The wasteful electrical power grid

Two-thirds of the energy used by the electrical generation and distribution system never reaches the end user.

The unit cost of electricity is high because most of the energy that must be purchased to generate it does not actually reach the end user but is expended in creating the electricity and moving it to the point of use. In 2000, for example, approximately 40 quadrillion Btu of energy were consumed by the electric power sector to generate electricity in the United States, but only 12 quadrillion Btu worth of electricity were actually used directly by consumers. Where did the other 28 quadrillion Btu go? Energy is never destroyed but it does change form.  The chemical energy contained in fossil fuels, for example, is converted at the generator to the desired electrical energy. Because of theoretical and practical limits on the efficiency of conversion equipment, much of the energy in the fossil fuels is “lost,” mostly as waste heat. (The overall energy efficiency of a system can be increased through the tandem production of electricity and some form of useful thermal energy. This process, known as cogeneration, reduces waste energy by utilizing otherwise unwanted heat in the form of steam, hot water, or hot air for other purposes, such as operating pumps or for space heating or cooling.)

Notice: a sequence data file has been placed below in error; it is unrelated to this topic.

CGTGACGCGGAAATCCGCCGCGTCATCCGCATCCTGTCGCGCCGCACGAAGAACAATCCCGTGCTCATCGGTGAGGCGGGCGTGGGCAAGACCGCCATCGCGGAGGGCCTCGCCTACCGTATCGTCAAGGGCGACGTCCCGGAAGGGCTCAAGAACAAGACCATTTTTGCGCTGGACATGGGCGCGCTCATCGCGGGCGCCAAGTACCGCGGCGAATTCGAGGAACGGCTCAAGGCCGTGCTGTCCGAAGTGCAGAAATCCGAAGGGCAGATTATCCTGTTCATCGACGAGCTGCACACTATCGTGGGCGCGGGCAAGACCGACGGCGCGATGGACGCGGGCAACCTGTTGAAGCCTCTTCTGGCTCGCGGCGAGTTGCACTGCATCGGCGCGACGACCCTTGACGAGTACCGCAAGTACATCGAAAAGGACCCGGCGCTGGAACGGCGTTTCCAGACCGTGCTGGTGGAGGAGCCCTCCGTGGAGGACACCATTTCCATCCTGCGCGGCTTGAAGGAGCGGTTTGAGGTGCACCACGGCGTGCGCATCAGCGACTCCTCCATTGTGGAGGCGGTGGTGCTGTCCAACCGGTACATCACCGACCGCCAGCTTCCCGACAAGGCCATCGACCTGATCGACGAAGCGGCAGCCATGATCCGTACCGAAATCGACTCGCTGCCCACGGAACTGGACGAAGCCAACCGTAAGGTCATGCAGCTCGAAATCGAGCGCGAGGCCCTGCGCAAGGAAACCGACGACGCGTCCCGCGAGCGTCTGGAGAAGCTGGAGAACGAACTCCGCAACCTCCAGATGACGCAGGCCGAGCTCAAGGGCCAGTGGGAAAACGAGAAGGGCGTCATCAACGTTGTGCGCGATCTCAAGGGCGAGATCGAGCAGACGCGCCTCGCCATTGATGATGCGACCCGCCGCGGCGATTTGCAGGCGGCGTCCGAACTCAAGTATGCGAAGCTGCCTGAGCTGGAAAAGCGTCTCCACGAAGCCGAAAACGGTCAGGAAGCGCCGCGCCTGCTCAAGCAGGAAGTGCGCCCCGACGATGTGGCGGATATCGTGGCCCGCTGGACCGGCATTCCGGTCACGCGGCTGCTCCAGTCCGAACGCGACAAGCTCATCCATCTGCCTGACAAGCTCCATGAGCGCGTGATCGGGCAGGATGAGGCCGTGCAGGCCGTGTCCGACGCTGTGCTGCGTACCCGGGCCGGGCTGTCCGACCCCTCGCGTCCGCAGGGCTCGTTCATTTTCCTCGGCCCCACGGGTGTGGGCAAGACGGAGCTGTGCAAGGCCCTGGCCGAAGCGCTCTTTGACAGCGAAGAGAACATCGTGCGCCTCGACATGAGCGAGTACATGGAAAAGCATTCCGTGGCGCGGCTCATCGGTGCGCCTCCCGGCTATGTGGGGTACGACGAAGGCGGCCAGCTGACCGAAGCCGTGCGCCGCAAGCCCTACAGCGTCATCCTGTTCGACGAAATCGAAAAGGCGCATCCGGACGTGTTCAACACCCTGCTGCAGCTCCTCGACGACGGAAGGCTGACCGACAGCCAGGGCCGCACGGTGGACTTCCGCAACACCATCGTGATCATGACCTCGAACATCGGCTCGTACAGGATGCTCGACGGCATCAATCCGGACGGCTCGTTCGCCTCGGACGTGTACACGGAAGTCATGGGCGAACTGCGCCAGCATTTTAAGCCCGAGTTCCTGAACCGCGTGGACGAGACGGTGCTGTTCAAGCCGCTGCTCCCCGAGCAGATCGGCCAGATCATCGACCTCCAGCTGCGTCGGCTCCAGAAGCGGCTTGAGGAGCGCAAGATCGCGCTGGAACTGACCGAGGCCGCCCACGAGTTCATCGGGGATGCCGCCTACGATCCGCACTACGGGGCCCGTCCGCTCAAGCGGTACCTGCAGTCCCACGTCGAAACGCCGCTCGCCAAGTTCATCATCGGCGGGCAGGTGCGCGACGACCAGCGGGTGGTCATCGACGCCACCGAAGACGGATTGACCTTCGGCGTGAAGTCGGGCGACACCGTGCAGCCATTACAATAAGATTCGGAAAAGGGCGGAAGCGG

In addition to the conversion losses, line losses occur during the transmission and distribution of electricity as it is transferred via connecting wires from the generating plant to substations (transmission), where its voltage is lowered, and from the substations to end users (distribution), such as homes, hospitals, stores, schools, and businesses.  The generating plant itself uses some of the electricity.  In the end, for every three units of energy that are converted to create electricity, only about one unit actually reaches the end user.

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